She picked up a paper from the seat next to her, but couldn't focus worth a damn. Looking around at her fellow travelers—couples, families, a granny—an undertow of grief swept her down to a depth of sorrow. Bolting to the ladies' room, she locked herself in a stall and cried, silently, a handkerchief covering her trembling mouth. She shut her eyes tight as can be, but that didn't prevent big tears from falling to the tiles.
She rocked back and forth, "Oh, God! Oh, God! How did this all happen?"
That night, back home, she packed a few suitcases with clothes and jewelry. The next morning she closed her bank account, taking it in 20s, a denomination large enough for compactness, but not too big to scream for attention. Then she got in her late-model pale-yellow Dart and hit the road with a Rand McNally atlas, but not much of a plan. She had to get out, that was clear. But to where? She only had roots here. First step? Just begin, just get on the interstate and go a generous distance. She had one day of grace; with God's help, a few more.
One state west, Trixie hit back roads and small towns. She’d need a new name and had to keep a low profile. She'd lose her house, but that's the penalty. What price freedom? A substitute existence had to be concocted. Her beady little brain commenced hatching a new her. She'd be neither bottle blonde, nor her natural brunette. She'd dye her hair jet black and get a good deep tan. She'd have a new name: Rosie Hernandez. She'd gotten A's in high school Spanish. Could she pass? Si! Eez no problemo, meestor señor! Her new destiny and destination was vaguely the Southwest. "Dear God, just let me disappear, let me drop through the cracks. I'll work in the fields picking grapes or oranges or whatever it is they pick, off the books, no ID required. Just don't let me get caught. I don't want to go to the electric chair."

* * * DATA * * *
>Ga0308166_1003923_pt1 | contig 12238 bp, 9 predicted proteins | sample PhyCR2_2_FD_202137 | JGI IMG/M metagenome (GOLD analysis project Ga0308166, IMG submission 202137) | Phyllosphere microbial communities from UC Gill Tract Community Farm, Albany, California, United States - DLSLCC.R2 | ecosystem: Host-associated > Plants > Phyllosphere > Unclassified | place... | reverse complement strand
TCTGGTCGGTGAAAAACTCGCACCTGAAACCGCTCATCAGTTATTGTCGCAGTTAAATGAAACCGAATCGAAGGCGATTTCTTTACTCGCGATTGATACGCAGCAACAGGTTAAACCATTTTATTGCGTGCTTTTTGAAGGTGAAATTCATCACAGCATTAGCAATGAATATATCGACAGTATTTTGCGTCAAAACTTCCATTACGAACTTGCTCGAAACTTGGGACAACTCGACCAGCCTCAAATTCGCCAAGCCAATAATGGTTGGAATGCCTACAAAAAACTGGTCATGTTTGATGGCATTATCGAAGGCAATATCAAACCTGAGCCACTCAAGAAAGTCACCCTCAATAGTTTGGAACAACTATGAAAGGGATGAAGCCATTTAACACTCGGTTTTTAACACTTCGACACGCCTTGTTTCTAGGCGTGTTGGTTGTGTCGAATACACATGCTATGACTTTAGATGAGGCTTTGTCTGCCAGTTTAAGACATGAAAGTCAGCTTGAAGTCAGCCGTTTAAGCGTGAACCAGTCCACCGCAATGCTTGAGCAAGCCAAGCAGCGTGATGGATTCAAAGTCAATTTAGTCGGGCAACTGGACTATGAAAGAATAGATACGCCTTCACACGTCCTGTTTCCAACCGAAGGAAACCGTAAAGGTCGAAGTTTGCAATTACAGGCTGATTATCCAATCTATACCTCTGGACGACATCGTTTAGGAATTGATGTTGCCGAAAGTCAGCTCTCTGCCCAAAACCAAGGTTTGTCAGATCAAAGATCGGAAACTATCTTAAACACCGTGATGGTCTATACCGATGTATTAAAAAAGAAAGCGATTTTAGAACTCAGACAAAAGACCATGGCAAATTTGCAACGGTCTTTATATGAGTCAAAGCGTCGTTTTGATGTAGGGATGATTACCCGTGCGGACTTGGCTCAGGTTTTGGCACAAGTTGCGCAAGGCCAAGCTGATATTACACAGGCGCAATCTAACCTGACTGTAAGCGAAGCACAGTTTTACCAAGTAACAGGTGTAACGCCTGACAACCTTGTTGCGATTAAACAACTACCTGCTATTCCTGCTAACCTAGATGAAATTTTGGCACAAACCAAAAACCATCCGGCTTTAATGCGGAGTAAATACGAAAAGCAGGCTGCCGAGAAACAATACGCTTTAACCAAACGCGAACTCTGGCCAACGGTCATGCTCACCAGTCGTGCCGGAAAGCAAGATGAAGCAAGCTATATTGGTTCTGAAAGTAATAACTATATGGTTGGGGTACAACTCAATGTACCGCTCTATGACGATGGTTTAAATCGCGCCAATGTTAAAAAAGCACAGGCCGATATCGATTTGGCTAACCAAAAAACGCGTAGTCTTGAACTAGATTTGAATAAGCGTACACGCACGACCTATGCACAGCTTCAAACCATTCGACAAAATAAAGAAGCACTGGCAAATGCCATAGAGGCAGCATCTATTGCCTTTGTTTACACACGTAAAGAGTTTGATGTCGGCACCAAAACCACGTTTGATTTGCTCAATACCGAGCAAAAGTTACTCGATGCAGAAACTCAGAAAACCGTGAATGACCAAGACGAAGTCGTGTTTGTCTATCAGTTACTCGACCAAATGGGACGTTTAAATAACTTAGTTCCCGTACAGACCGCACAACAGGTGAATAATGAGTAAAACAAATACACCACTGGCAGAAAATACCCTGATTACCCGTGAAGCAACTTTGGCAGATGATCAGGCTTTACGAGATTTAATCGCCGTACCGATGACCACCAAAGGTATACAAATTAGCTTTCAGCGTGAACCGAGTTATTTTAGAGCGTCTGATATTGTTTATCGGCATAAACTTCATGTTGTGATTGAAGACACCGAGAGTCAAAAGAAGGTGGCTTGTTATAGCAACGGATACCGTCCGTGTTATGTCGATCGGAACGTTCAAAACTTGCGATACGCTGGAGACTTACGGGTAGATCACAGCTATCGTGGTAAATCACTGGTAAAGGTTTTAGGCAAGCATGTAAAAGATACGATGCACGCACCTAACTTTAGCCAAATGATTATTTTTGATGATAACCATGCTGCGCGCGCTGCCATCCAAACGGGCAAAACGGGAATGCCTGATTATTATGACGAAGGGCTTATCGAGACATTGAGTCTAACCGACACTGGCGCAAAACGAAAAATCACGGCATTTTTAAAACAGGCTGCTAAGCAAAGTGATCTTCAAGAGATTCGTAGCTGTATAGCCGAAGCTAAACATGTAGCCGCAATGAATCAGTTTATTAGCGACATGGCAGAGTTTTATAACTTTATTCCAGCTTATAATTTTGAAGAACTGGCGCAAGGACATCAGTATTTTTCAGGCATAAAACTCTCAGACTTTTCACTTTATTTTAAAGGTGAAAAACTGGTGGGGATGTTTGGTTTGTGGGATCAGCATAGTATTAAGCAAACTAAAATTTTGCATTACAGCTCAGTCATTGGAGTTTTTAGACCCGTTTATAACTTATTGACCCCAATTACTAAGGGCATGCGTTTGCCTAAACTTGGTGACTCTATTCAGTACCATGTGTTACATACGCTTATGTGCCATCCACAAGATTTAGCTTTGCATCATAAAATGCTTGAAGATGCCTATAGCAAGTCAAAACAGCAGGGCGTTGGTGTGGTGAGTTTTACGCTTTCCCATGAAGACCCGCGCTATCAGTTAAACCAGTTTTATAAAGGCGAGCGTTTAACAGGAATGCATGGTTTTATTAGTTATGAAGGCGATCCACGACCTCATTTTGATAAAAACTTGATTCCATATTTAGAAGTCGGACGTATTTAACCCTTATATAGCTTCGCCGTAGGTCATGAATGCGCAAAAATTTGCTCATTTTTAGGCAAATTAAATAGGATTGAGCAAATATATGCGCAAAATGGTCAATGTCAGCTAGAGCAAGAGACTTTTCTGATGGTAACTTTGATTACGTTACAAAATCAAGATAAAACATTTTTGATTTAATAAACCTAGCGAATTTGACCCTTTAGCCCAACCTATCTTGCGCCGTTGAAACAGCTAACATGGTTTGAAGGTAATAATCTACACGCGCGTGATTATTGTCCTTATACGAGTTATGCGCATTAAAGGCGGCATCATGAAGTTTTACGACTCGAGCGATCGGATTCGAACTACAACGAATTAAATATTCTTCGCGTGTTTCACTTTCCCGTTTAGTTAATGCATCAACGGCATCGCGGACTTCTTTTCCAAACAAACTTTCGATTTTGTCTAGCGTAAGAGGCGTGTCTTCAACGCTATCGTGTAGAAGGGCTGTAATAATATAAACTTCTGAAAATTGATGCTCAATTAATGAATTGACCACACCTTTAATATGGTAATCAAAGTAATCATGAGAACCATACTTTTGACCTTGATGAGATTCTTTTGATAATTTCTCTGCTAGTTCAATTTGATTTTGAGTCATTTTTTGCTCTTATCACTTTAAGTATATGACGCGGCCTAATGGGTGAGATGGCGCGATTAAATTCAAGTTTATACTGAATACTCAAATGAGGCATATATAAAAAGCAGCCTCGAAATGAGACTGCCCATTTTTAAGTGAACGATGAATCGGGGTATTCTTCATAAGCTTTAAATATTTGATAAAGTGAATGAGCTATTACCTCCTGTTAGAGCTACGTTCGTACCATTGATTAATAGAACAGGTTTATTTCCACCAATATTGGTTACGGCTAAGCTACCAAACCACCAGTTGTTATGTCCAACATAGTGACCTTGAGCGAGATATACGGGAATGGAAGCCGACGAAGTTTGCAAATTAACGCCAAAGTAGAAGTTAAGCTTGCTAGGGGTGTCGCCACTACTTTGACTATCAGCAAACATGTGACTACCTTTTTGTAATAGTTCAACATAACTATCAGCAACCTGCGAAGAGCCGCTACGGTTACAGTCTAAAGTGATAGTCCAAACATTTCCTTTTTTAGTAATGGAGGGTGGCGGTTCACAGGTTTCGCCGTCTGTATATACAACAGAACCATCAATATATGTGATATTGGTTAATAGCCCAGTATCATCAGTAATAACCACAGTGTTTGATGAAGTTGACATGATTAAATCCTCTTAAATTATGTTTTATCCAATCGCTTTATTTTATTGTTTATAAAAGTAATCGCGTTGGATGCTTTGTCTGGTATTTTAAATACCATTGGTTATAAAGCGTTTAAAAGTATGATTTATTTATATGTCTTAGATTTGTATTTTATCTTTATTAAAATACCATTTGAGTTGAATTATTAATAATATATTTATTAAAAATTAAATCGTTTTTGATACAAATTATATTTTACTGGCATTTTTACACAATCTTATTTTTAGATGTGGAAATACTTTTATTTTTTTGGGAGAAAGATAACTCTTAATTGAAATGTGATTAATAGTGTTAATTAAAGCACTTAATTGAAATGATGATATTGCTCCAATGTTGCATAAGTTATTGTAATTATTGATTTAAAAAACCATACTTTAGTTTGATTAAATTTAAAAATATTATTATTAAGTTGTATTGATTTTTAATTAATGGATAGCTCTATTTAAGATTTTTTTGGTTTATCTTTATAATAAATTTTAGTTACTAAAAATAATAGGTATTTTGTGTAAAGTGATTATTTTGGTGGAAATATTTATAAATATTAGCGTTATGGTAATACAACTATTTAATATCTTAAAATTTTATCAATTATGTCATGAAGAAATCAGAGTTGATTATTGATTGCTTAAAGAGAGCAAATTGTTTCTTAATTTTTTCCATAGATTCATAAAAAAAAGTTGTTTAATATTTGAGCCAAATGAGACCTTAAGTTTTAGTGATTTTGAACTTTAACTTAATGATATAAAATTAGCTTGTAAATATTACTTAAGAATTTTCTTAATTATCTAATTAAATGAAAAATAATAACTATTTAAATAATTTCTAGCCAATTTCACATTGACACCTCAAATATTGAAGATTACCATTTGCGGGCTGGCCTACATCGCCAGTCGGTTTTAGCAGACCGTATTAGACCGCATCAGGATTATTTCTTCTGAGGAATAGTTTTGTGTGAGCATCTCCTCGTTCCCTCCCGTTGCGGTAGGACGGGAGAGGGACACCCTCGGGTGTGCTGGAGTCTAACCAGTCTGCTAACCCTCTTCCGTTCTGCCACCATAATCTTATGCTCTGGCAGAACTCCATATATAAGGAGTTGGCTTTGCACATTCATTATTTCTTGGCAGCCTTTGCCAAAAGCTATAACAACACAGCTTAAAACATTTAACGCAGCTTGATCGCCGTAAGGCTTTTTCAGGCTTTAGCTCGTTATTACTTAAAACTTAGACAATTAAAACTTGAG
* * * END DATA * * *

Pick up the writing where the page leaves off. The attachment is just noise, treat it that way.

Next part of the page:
At a lonely scenic overlook of two picnic tables and a short hiking trail, Rosie Hernandez flung the murder weapon bouncing down a gulch into a rushing stream.